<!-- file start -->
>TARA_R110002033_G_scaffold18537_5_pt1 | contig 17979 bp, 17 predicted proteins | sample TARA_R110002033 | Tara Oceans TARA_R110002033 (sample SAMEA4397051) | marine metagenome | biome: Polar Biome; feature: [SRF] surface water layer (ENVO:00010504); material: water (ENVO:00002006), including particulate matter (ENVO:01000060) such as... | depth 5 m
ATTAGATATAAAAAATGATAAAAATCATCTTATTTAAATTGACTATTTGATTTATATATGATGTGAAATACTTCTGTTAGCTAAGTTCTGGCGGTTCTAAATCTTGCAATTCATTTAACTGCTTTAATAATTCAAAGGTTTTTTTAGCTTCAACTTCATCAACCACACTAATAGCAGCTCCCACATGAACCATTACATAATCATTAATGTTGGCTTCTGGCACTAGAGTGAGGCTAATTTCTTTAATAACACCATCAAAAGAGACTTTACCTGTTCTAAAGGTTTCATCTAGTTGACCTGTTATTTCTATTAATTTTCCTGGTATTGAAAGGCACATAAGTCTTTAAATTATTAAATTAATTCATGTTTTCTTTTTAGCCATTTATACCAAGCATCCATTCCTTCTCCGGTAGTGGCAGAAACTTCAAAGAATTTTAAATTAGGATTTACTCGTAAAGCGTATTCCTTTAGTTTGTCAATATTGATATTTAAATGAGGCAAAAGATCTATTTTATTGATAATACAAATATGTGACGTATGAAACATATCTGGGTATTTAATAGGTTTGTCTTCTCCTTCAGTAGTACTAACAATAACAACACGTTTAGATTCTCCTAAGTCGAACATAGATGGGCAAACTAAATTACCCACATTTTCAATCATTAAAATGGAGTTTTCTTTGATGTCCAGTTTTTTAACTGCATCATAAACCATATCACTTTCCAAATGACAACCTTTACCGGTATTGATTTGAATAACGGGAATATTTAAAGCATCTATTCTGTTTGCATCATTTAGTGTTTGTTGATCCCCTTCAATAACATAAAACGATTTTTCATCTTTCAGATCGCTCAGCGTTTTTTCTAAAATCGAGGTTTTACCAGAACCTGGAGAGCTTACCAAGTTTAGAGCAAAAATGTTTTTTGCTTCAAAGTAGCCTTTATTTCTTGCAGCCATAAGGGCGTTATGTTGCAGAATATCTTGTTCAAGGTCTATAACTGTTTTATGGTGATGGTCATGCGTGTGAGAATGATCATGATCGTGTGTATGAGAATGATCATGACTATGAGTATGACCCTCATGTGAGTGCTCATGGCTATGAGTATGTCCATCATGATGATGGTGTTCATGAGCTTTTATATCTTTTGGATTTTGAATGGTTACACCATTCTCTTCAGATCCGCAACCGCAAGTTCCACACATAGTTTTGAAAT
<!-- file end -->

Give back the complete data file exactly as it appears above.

>TARA_R110002033_G_scaffold18537_5_pt1 | contig 17979 bp, 17 predicted proteins | sample TARA_R110002033 | Tara Oceans TARA_R110002033 (sample SAMEA4397051) | marine metagenome | biome: Polar Biome; feature: [SRF] surface water layer (ENVO:00010504); material: water (ENVO:00002006), including particulate matter (ENVO:01000060) such as... | depth 5 m
ATTAGATATAAAAAATGATAAAAATCATCTTATTTAAATTGACTATTTGATTTATATATGATGTGAAATACTTCTGTTAGCTAAGTTCTGGCGGTTCTAAATCTTGCAATTCATTTAACTGCTTTAATAATTCAAAGGTTTTTTTAGCTTCAACTTCATCAACCACACTAATAGCAGCTCCCACATGAACCATTACATAATCATTAATGTTGGCTTCTGGCACTAGAGTGAGGCTAATTTCTTTAATAACACCATCAAAAGAGACTTTACCTGTTCTAAAGGTTTCATCTAGTTGACCTGTTATTTCTATTAATTTTCCTGGTATTGAAAGGCACATAAGTCTTTAAATTATTAAATTAATTCATGTTTTCTTTTTAGCCATTTATACCAAGCATCCATTCCTTCTCCGGTAGTGGCAGAAACTTCAAAGAATTTTAAATTAGGATTTACTCGTAAAGCGTATTCCTTTAGTTTGTCAATATTGATATTTAAATGAGGCAAAAGATCTATTTTATTGATAATACAAATATGTGACGTATGAAACATATCTGGGTATTTAATAGGTTTGTCTTCTCCTTCAGTAGTACTAACAATAACAACACGTTTAGATTCTCCTAAGTCGAACATAGATGGGCAAACTAAATTACCCACATTTTCAATCATTAAAATGGAGTTTTCTTTGATGTCCAGTTTTTTAACTGCATCATAAACCATATCACTTTCCAAATGACAACCTTTACCGGTATTGATTTGAATAACGGGAATATTTAAAGCATCTATTCTGTTTGCATCATTTAGTGTTTGTTGATCCCCTTCAATAACATAAAACGATTTTTCATCTTTCAGATCGCTCAGCGTTTTTTCTAAAATCGAGGTTTTACCAGAACCTGGAGAGCTTACCAAGTTTAGAGCAAAAATGTTTTTTGCTTCAAAGTAGCCTTTATTTCTTGCAGCCATAAGGGCGTTATGTTGCAGAATATCTTGTTCAAGGTCTATAACTGTTTTATGGTGATGGTCATGCGTGTGAGAATGATCATGATCGTGTGTATGAGAATGATCATGACTATGAGTATGACCCTCATGTGAGTGCTCATGGCTATGAGTATGTCCATCATGATGATGGTGTTCATGAGCTTTTATATCTTTTGGATTTTGAATGGTTACACCATTCTCTTCAGATCCGCAACCGCAAGTTCCACACATAGTTTTGAAAT